Saturday, July 23, 2005

The VRP Strikes Back

In an update that’s long overdue, here’s everything you’ve been dying to know about the renowned Vocabulary Reclamation Project:

It’s still alive. That’s right; the VRP’s shelf life has always been excellent, and despite the fact that I’ve neglected it, the blog is now rising phoenix-like from the ashes. Ebullient as always.

It’s new and improved. Having noted the desires expressed by many to “join up,” “play a part,” “change my life,” etc., I’ve taken a few steps to make that possible in a hands-on way. How will this happen? Keep reading.

It’s still got ‘tude. In the face of our cliché-loving culture, the VRP is not known for backing down. This loveable tenacity has not changed. The blog is still prepared to chastise poor vocabularies wherever they may lurk.

(Before you go on, be sure you grasp the VRP's basic concept. Essentially, it's meant to be a loose affiliation of defiantly well-spoken people.)


So, how does this work?

Step One.

To “officially” join the Vocabulary Reclamation Project, simply display one of the banners below on your site or blog. Accompany the graphic with a link back to this site. Then proceed to post (and speak) with audacity and verve, knowing the VRP community is waiting to back you up.

(Out of pity, it may be a good idea to pithily explain especially scintillating words, as in this example. Some grateful individuals may also wish acknowledge the VRP’s influence with a brief comment at the end of exceptionally eloquent posts.)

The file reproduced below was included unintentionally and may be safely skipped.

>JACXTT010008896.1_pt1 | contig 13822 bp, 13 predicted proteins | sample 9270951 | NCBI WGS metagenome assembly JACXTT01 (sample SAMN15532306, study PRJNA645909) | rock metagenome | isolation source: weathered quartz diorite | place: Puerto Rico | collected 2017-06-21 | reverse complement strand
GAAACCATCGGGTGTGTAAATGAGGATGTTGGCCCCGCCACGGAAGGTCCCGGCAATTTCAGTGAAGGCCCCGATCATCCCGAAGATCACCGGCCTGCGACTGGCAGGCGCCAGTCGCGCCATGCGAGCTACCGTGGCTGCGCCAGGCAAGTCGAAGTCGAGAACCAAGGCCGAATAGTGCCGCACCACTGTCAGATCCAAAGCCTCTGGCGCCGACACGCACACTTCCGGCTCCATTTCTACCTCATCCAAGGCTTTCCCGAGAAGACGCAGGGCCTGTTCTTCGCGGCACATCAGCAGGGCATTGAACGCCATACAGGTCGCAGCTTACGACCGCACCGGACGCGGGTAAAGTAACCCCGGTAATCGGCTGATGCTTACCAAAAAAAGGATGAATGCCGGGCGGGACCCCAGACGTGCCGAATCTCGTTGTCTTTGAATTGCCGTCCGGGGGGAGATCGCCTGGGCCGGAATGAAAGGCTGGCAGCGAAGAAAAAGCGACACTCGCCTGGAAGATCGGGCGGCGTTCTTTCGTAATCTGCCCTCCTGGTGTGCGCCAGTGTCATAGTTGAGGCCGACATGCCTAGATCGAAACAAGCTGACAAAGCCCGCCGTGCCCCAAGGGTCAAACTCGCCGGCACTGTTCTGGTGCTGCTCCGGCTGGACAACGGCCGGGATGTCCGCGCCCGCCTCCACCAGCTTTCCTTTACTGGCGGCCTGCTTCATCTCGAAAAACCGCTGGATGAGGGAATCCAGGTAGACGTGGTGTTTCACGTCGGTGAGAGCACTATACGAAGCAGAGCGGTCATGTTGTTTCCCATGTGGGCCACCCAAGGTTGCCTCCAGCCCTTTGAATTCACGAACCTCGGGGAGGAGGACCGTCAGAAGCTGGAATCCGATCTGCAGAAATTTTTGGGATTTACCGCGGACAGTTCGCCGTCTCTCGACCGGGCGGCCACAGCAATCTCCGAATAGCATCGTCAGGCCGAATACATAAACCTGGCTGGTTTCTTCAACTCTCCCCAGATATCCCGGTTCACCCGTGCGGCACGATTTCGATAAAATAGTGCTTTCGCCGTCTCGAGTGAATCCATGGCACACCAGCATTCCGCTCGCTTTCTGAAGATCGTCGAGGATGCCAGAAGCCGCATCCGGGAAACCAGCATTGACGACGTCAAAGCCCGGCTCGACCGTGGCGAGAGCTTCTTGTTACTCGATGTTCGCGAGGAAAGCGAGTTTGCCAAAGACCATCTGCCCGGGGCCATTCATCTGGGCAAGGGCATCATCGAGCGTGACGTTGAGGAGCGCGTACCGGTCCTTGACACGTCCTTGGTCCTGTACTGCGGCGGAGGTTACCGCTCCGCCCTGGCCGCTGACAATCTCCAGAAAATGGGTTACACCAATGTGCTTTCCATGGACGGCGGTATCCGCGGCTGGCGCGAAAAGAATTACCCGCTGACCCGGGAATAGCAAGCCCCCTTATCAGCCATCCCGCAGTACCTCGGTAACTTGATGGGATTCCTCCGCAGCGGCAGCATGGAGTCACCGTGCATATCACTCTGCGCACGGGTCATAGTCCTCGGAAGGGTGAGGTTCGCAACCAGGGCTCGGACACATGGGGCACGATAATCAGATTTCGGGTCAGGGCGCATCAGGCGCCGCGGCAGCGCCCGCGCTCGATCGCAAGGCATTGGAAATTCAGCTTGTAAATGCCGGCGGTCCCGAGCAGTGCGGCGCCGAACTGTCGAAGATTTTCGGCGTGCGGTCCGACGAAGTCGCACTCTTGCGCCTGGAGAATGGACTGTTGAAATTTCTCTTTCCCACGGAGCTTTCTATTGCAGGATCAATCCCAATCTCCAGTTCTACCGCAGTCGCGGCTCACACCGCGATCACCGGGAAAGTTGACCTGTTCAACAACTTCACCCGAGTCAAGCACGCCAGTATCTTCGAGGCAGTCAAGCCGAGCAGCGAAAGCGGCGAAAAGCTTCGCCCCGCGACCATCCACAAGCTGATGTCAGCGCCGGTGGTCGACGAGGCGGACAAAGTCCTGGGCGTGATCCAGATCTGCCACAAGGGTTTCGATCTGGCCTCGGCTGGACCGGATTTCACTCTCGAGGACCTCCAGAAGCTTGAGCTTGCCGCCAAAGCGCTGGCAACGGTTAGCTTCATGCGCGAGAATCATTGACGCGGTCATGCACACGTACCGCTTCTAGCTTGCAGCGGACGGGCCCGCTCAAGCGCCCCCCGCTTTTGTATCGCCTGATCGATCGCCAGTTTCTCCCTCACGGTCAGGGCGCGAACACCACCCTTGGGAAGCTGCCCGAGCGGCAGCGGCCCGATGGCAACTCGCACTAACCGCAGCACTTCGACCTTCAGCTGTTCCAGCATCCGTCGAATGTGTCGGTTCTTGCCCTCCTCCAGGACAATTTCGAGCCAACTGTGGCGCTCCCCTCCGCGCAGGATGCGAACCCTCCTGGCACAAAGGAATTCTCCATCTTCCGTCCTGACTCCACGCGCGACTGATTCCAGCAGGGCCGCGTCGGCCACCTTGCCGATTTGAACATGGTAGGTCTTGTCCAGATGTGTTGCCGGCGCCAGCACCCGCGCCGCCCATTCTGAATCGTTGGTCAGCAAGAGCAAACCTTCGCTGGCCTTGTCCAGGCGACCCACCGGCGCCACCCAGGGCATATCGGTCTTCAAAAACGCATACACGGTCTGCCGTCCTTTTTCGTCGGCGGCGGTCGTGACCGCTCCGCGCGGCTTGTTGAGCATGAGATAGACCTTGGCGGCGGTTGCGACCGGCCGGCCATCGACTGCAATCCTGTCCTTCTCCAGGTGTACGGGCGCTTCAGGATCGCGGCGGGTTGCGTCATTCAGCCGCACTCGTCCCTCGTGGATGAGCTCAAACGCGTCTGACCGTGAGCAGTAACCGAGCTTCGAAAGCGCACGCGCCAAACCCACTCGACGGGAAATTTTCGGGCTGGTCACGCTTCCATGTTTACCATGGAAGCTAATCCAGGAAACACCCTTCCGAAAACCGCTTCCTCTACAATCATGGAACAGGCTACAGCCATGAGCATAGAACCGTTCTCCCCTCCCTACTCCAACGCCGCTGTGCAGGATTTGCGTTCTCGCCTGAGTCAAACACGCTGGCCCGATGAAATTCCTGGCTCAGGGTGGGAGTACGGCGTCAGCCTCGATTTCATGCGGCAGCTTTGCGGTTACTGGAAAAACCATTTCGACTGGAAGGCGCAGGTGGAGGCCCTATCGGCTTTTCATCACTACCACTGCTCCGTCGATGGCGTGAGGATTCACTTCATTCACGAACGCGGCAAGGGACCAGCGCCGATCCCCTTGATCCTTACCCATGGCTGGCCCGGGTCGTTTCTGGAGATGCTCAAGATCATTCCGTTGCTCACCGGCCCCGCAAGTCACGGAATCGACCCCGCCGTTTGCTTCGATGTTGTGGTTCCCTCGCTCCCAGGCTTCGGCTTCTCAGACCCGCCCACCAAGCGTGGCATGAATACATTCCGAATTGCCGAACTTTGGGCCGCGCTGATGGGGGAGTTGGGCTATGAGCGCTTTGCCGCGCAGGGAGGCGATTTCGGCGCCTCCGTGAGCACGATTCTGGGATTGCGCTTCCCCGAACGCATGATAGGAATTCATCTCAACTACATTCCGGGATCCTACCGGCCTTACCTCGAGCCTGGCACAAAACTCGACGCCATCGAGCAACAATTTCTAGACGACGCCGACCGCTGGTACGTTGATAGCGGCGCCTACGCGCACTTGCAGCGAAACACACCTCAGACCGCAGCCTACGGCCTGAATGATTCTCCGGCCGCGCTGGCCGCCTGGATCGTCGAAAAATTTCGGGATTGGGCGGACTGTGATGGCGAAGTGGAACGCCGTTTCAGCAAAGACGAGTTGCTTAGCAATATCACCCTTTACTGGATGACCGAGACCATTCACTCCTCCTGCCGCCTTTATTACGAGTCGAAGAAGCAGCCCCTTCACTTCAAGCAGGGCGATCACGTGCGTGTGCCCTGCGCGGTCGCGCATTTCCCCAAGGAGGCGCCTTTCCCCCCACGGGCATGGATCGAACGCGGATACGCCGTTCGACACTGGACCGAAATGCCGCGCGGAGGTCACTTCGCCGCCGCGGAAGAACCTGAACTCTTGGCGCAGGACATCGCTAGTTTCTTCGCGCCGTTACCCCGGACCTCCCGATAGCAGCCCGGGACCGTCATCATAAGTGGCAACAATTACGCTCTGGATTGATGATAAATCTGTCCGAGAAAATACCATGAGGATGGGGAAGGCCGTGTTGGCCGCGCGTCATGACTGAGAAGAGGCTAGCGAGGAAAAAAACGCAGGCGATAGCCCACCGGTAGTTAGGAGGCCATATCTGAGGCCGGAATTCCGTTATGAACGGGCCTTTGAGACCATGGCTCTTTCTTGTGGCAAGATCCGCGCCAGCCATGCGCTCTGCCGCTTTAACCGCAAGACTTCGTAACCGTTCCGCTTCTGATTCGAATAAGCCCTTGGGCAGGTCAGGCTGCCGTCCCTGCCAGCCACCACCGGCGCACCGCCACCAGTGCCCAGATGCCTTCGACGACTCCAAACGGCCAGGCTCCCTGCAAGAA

Step Two.

Once you’ve got a banner and link, send me a note at and I’ll add you to the VRP blogroll, soon to be visible in the right sidebar. Thereafter, not only will you know where to turn for lucid, to-the-point writing, you’ll also have the considerable joy of seeing your own site listed among those of other brave counter-cultural souls.

In the meantime, blog on. And remember: Eloquence is its own reward.

(Note: More buttons below.)


Blogger Ariel said...

This comment has been removed by a blog administrator.

11:45 PM  
Blogger Andrew Simone said...

I feel we ought to ban all words that end with "-ize" unless there is just cause in using them. Reason being, "utilize" is a usless and asinine word. The same people who "utilize" are often found to be "empowered."

Jacques Barzun wrote a great essay called "English as she is not taught in 1953 published in a collection name Writing, Editing, and Publishing: Essays Explicative and Hortatory

6:12 PM  
Blogger Ariel said...

You might have a point there, seeing as how the "empowered" often have an artificial air about them.

"Just cause" is a theme that deserves a lot of play on this blog.

For example, when am I justified in pulling out one of my favorite adjectives - quintessential? Clearly, it's not for everyday use...

8:02 AM  

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